New Orleans: Our Past is Our Future

May 11, 2007

I sent a letter to the NY Times which was published by the editors today.  Here is the original Times Observer Editorial and my response:

In New Orleans, Life and Hope stir at the Bottom

Published: May 7, 2007

New Orleans is slumping into hurricane season. The danger is not just in the weather. Hotels in the French Quarter are hiring private security squads to soothe jittery guests; the police are considered outmanned and unreliable. Those polite young men with black polo shirts and Glocks are not busboys. The restaurants and bars are humming, though, and the beat of rhythm and blues pours into the street. It is a faint approximation of a civic pulse.

Outside the tourist zone, New Orleans remains a city of indolence and ruin. On the edges of the Central Business District, fires are erupting in abandoned buildings, at least three in the last week. The smoke curling under the highway overpasses has an ugly chemical smell. The Lower Ninth Ward is still mostly empty, vast and mute. But there is hustle and energy in the baking heat, in places like the parking slabs near Home Depot and Lowe’s, where Hispanic, black and a few white laborers gather every morning for work.

I came here to talk to day laborers, because I had been told that this was the worst place in America to be one. The money was good after Katrina, in August 2005, and the work pace was frantic. Men were recruited for jobs that were plentiful, though seldom as good as promised. Conditions were dangerous and sickening. A glut of workers soon lowered wages for everyone. Intimidation and abuse were common, often by contractors, sometimes by cops.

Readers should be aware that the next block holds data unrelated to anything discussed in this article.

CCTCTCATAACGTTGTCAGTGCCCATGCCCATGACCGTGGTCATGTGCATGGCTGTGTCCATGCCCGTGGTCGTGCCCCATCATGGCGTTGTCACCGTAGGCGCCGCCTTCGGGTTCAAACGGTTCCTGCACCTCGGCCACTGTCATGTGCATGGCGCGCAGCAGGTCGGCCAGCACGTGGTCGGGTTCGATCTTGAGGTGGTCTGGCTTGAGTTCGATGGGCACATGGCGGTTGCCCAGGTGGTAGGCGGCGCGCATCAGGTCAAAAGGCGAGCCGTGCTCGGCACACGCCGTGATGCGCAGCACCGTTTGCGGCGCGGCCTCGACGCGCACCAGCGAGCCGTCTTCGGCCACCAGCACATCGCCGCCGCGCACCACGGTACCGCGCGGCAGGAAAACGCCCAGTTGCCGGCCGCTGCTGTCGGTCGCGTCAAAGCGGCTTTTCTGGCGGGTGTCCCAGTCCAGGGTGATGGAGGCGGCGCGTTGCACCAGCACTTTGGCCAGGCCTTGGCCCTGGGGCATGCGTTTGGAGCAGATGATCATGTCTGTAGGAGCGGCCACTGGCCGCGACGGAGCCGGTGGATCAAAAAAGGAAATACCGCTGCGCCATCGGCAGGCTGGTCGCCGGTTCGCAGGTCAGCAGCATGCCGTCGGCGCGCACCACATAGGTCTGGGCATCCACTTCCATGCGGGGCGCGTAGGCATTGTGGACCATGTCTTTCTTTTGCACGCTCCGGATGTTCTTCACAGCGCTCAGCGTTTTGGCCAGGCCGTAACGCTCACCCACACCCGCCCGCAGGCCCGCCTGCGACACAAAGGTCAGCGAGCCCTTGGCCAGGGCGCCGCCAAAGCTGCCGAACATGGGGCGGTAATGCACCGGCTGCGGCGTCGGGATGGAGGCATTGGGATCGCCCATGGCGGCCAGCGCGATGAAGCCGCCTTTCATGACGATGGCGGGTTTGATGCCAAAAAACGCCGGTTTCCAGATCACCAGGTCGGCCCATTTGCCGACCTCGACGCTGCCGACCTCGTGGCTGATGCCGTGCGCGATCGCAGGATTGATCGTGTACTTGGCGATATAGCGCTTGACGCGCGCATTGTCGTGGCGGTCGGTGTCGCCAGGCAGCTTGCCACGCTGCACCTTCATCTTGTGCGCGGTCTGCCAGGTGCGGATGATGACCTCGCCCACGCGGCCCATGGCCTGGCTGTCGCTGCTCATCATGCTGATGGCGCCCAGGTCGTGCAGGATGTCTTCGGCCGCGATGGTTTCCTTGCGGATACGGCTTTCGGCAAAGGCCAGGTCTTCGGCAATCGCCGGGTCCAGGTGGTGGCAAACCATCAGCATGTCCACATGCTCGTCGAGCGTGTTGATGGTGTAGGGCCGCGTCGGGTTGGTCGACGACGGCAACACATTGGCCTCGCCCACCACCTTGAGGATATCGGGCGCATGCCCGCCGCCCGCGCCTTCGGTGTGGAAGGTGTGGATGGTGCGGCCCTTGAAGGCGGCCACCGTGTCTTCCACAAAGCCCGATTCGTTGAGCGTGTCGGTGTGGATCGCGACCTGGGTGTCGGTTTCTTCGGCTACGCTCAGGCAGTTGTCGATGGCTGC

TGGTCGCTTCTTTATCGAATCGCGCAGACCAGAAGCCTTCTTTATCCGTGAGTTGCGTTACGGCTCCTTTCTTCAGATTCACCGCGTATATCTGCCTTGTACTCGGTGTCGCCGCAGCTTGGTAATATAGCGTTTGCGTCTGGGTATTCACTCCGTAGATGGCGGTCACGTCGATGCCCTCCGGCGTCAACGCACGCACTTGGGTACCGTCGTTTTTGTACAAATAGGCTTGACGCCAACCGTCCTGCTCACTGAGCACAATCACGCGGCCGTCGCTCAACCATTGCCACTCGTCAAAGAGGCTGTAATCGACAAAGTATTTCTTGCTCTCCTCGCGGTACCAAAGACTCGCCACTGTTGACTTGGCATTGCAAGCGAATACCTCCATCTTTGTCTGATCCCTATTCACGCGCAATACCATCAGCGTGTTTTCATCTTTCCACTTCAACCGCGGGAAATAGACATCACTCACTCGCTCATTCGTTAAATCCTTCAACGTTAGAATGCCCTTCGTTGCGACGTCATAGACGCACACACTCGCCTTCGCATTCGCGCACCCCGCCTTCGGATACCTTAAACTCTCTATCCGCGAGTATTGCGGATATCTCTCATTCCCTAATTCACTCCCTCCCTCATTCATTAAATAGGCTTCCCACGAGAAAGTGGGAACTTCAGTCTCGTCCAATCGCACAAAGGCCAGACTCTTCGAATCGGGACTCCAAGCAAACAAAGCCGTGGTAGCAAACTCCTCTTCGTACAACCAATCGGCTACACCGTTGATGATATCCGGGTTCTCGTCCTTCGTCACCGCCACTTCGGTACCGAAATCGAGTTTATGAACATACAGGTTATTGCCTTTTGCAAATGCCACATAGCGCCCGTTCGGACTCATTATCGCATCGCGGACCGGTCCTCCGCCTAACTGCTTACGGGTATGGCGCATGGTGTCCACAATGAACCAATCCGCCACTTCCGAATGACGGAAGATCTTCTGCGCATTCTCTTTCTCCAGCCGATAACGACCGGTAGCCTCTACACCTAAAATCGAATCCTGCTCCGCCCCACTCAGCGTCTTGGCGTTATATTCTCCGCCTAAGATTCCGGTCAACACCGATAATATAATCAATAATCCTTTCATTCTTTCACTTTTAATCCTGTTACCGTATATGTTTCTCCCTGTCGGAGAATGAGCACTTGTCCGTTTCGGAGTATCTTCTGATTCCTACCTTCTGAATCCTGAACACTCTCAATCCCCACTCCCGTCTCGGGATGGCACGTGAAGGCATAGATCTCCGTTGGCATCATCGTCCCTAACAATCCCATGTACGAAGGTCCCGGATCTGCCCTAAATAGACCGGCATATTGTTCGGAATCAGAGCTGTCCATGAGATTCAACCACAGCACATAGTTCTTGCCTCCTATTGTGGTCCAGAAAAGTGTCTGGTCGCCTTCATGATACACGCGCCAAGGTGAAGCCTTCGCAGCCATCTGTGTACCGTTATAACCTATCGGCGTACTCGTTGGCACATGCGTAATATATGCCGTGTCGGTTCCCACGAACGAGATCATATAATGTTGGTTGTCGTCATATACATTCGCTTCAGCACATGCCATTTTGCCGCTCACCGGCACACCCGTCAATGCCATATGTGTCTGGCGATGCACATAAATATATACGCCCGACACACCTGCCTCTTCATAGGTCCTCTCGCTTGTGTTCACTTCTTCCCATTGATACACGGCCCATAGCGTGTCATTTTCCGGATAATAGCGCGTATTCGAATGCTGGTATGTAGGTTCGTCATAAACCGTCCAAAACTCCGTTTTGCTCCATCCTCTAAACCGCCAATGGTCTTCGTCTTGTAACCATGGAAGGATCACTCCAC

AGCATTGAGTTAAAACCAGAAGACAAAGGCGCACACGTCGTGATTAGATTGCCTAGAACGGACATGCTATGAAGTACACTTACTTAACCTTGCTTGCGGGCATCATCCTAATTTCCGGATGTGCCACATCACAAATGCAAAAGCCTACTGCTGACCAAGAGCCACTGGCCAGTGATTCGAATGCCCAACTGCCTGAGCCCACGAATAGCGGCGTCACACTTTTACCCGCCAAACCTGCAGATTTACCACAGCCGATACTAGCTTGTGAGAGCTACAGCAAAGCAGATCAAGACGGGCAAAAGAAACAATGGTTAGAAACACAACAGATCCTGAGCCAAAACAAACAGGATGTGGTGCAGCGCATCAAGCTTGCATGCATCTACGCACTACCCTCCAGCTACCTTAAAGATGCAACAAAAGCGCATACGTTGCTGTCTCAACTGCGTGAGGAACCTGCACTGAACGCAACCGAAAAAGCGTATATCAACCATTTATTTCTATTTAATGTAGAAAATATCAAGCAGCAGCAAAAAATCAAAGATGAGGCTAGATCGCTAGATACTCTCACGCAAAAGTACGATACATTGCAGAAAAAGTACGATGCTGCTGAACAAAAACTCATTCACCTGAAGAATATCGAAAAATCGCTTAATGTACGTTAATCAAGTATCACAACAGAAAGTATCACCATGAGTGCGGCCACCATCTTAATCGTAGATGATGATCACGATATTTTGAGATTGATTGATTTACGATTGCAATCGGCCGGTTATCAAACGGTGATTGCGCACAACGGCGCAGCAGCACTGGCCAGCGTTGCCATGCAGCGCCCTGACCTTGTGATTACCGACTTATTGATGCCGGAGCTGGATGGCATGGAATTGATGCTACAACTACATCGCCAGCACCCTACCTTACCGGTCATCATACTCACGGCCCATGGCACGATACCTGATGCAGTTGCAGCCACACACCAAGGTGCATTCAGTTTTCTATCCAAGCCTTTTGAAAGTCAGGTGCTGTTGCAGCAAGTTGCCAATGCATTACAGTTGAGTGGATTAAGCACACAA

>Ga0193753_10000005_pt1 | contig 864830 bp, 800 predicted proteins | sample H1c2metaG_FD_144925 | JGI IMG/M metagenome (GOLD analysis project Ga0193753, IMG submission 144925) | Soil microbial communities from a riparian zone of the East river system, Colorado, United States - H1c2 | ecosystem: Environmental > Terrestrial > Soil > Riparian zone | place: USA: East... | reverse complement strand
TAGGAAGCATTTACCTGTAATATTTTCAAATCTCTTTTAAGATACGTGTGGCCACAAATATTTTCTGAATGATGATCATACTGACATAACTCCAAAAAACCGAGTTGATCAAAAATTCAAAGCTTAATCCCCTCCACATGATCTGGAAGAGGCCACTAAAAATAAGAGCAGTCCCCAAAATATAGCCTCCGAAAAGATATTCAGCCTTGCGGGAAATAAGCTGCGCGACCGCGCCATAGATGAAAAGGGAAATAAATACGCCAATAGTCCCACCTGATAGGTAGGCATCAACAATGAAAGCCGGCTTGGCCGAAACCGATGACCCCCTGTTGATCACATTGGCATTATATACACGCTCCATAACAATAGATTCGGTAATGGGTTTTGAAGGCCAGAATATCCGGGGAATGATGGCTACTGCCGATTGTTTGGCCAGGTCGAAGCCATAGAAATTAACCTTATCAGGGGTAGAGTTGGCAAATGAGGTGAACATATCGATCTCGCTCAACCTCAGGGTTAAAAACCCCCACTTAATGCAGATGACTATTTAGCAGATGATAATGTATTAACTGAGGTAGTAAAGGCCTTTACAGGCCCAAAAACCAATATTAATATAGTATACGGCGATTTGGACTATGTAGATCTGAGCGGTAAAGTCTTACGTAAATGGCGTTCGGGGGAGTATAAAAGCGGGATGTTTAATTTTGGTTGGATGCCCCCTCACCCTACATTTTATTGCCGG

The dozens of men I met told similar stories. They stay because there still is work to do. They gather at 19 sites, usually in or near home-improvement stores, waiting for trucks to pick them up for drywall or painting, demolition or tile work. They work without gloves or masks or the promise of medical care. Crooked contractors withhold pay and threaten violence if the men complain. Wage rules and safety standards are not enforced.

A city that cannot restore order or rebuild itself has somehow summoned the energy to harass the people who are doing much of the building and repairing. Squatters and workers living in tents in City Park were evicted last year, and the bustling day-labor market at Lee Circle has been shut down. Latino laborers are routinely being arrested. In Kenner, a suburb by the airport, where people shout “Go back to Mexico!” from passing pickup trucks, the police rounded up more than 30 laborers in January for congregating outside Home Depot. The men paid $240 fines and now meet across the street.

The city is full of perils, but there is startling kindness, too.

After 17 Latino day laborers were arrested in Gretna, a suburb, in February, they were bailed out of jail. Not by anyone they knew, but by members of the New Orleans Survivor Council, an organization of African-Americans that meets at a church in the Lower Ninth Ward.

The men, who belong to a grass-roots group called the Congreso de Jornaleros, or Day Laborers’ Congress, decided to act on their gratitude. They formed a volunteer crew to repair the ruined house of a council member, Ora Green, on Orleans Avenue. They meet there every afternoon from 4 to 7.